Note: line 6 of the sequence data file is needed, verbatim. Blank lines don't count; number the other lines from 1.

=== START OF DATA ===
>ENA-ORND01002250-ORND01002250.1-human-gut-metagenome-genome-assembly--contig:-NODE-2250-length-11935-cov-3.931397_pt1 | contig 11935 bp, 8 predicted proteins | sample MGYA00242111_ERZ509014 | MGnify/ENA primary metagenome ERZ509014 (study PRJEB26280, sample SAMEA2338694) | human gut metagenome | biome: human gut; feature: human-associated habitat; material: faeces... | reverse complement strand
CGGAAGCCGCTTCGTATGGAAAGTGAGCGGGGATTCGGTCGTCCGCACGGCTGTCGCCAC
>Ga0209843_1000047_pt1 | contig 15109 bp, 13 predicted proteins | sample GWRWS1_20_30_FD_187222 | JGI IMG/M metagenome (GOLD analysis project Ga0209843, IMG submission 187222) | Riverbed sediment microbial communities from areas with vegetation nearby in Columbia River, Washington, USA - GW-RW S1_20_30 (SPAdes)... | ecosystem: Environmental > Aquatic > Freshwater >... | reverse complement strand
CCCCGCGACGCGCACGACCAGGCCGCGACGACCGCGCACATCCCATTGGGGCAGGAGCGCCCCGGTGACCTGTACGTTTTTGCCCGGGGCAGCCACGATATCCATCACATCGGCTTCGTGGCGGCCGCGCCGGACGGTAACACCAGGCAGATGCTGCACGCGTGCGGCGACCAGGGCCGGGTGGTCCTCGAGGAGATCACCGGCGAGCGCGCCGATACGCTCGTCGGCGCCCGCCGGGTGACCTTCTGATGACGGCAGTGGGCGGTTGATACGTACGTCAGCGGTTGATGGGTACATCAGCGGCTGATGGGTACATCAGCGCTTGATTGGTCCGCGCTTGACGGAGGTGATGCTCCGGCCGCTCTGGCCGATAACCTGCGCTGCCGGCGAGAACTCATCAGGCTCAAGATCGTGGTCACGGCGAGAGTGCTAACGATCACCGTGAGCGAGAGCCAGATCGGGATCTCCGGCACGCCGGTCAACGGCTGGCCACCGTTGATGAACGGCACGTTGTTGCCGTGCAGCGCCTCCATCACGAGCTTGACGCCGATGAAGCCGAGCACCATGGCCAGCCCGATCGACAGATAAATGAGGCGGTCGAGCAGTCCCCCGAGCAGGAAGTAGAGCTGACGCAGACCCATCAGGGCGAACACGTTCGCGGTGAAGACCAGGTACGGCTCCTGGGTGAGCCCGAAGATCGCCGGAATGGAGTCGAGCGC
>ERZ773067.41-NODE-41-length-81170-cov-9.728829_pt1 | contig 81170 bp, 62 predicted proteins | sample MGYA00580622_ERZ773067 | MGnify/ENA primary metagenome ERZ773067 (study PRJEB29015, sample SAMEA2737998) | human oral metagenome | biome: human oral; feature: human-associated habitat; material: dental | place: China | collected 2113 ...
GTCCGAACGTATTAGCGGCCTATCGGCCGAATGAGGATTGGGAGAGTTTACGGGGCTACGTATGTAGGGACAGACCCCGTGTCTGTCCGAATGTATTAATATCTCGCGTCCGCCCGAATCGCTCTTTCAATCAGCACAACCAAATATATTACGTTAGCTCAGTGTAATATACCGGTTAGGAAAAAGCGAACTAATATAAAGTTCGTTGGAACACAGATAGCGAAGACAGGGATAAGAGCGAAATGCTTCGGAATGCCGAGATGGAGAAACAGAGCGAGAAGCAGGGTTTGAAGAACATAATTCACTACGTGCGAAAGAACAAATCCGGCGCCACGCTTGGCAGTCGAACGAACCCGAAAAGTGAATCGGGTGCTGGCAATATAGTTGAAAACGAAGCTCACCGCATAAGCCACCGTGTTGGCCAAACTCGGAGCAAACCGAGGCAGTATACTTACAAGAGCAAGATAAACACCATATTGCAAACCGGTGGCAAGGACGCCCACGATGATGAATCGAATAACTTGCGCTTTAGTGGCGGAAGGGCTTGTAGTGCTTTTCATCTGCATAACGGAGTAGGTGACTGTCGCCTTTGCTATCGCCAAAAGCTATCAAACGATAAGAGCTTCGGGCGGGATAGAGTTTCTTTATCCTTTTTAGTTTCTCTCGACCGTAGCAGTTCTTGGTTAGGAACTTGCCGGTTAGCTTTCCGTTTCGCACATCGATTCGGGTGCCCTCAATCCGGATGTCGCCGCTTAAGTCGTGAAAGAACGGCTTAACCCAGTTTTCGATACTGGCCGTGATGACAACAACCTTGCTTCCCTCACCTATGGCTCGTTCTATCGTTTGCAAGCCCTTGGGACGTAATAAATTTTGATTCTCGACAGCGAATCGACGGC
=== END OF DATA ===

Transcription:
GTCCGAACGTATTAGCGGCCTATCGGCCGAATGAGGATTGGGAGAGTTTACGGGGCTACGTATGTAGGGACAGACCCCGTGTCTGTCCGAATGTATTAATATCTCGCGTCCGCCCGAATCGCTCTTTCAATCAGCACAACCAAATATATTACGTTAGCTCAGTGTAATATACCGGTTAGGAAAAAGCGAACTAATATAAAGTTCGTTGGAACACAGATAGCGAAGACAGGGATAAGAGCGAAATGCTTCGGAATGCCGAGATGGAGAAACAGAGCGAGAAGCAGGGTTTGAAGAACATAATTCACTACGTGCGAAAGAACAAATCCGGCGCCACGCTTGGCAGTCGAACGAACCCGAAAAGTGAATCGGGTGCTGGCAATATAGTTGAAAACGAAGCTCACCGCATAAGCCACCGTGTTGGCCAAACTCGGAGCAAACCGAGGCAGTATACTTACAAGAGCAAGATAAACACCATATTGCAAACCGGTGGCAAGGACGCCCACGATGATGAATCGAATAACTTGCGCTTTAGTGGCGGAAGGGCTTGTAGTGCTTTTCATCTGCATAACGGAGTAGGTGACTGTCGCCTTTGCTATCGCCAAAAGCTATCAAACGATAAGAGCTTCGGGCGGGATAGAGTTTCTTTATCCTTTTTAGTTTCTCTCGACCGTAGCAGTTCTTGGTTAGGAACTTGCCGGTTAGCTTTCCGTTTCGCACATCGATTCGGGTGCCCTCAATCCGGATGTCGCCGCTTAAGTCGTGAAAGAACGGCTTAACCCAGTTTTCGATACTGGCCGTGATGACAACAACCTTGCTTCCCTCACCTATGGCTCGTTCTATCGTTTGCAAGCCCTTGGGACGTAATAAATTTTGATTCTCGACAGCGAATCGACGGC